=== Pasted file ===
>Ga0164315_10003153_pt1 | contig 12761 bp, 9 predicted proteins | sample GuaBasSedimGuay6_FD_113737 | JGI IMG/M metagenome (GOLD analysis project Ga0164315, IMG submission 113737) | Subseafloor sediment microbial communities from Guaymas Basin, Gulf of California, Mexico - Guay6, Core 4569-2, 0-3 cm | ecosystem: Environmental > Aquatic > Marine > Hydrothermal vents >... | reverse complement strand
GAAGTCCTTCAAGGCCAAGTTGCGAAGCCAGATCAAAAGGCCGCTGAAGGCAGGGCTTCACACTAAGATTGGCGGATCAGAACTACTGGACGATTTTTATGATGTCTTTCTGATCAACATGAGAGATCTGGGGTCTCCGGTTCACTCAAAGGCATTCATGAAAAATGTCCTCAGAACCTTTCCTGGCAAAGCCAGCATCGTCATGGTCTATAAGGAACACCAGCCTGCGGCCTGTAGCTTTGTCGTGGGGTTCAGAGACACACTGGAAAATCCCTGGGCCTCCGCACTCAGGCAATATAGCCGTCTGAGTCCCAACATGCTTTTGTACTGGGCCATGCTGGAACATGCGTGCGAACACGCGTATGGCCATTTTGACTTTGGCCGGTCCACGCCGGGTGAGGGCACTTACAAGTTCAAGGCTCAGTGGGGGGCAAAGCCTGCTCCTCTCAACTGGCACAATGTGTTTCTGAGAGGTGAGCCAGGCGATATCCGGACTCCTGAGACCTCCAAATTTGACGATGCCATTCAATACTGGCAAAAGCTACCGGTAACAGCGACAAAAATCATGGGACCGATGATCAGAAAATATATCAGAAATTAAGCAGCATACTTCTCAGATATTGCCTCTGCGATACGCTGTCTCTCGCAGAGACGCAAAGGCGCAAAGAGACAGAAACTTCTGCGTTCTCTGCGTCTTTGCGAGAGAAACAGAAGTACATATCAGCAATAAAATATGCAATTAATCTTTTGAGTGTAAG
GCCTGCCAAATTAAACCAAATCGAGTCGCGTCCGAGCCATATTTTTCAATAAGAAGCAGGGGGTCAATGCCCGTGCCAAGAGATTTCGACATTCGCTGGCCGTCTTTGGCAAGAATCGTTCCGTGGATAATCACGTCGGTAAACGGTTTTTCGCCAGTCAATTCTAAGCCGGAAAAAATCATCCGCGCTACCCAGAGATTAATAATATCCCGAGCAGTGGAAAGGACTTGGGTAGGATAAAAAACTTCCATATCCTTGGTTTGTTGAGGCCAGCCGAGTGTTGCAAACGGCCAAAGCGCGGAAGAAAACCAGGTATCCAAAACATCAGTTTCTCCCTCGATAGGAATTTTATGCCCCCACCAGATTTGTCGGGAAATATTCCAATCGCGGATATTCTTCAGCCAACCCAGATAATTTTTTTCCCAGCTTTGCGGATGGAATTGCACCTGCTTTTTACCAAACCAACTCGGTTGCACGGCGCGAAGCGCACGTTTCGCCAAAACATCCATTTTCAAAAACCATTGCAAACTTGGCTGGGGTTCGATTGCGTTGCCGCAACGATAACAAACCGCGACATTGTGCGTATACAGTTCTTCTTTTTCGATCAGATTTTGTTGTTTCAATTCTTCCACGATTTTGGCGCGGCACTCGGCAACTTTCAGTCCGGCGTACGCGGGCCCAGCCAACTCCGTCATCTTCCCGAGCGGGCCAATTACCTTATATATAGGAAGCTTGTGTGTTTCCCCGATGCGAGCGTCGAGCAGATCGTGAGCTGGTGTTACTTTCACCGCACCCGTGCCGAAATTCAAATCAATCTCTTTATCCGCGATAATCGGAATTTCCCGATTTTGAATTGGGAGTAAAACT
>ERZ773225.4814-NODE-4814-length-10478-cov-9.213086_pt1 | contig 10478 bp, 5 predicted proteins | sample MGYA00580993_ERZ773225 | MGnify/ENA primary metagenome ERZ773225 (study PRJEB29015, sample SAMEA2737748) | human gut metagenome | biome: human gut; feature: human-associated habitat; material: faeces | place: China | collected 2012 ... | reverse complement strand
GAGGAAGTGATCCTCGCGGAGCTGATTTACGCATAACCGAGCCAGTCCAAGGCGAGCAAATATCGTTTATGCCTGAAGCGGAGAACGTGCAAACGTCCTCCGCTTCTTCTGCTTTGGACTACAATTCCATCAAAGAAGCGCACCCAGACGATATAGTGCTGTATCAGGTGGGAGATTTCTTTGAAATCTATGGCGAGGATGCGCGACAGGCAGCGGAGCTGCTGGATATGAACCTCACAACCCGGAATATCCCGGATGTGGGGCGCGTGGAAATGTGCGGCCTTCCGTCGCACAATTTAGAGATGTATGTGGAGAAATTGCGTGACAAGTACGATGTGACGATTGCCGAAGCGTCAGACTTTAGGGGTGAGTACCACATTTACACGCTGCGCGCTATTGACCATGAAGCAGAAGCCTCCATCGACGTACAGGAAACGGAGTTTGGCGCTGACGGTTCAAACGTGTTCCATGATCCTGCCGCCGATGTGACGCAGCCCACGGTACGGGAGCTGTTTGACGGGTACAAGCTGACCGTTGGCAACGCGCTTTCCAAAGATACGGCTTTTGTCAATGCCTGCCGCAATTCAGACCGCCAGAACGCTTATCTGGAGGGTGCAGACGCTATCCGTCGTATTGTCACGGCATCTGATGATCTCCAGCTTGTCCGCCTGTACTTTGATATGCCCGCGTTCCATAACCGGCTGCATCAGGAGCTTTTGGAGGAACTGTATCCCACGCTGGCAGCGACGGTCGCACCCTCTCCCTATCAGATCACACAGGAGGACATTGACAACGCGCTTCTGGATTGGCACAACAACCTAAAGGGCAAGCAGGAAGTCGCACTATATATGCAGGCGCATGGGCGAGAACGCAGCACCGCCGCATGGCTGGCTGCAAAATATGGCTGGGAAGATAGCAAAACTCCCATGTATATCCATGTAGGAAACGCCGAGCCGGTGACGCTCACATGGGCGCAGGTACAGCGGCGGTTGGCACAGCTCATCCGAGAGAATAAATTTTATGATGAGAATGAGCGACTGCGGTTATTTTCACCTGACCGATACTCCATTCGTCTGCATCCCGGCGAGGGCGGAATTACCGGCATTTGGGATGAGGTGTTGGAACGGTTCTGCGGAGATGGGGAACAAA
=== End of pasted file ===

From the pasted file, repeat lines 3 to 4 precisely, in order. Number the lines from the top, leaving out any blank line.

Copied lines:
GCCTGCCAAATTAAACCAAATCGAGTCGCGTCCGAGCCATATTTTTCAATAAGAAGCAGGGGGTCAATGCCCGTGCCAAGAGATTTCGACATTCGCTGGCCGTCTTTGGCAAGAATCGTTCCGTGGATAATCACGTCGGTAAACGGTTTTTCGCCAGTCAATTCTAAGCCGGAAAAAATCATCCGCGCTACCCAGAGATTAATAATATCCCGAGCAGTGGAAAGGACTTGGGTAGGATAAAAAACTTCCATATCCTTGGTTTGTTGAGGCCAGCCGAGTGTTGCAAACGGCCAAAGCGCGGAAGAAAACCAGGTATCCAAAACATCAGTTTCTCCCTCGATAGGAATTTTATGCCCCCACCAGATTTGTCGGGAAATATTCCAATCGCGGATATTCTTCAGCCAACCCAGATAATTTTTTTCCCAGCTTTGCGGATGGAATTGCACCTGCTTTTTACCAAACCAACTCGGTTGCACGGCGCGAAGCGCACGTTTCGCCAAAACATCCATTTTCAAAAACCATTGCAAACTTGGCTGGGGTTCGATTGCGTTGCCGCAACGATAACAAACCGCGACATTGTGCGTATACAGTTCTTCTTTTTCGATCAGATTTTGTTGTTTCAATTCTTCCACGATTTTGGCGCGGCACTCGGCAACTTTCAGTCCGGCGTACGCGGGCCCAGCCAACTCCGTCATCTTCCCGAGCGGGCCAATTACCTTATATATAGGAAGCTTGTGTGTTTCCCCGATGCGAGCGTCGAGCAGATCGTGAGCTGGTGTTACTTTCACCGCACCCGTGCCGAAATTCAAATCAATCTCTTTATCCGCGATAATCGGAATTTCCCGATTTTGAATTGGGAGTAAAACT
>ERZ773225.4814-NODE-4814-length-10478-cov-9.213086_pt1 | contig 10478 bp, 5 predicted proteins | sample MGYA00580993_ERZ773225 | MGnify/ENA primary metagenome ERZ773225 (study PRJEB29015, sample SAMEA2737748) | human gut metagenome | biome: human gut; feature: human-associated habitat; material: faeces | place: China | collected 2012 ... | reverse complement strand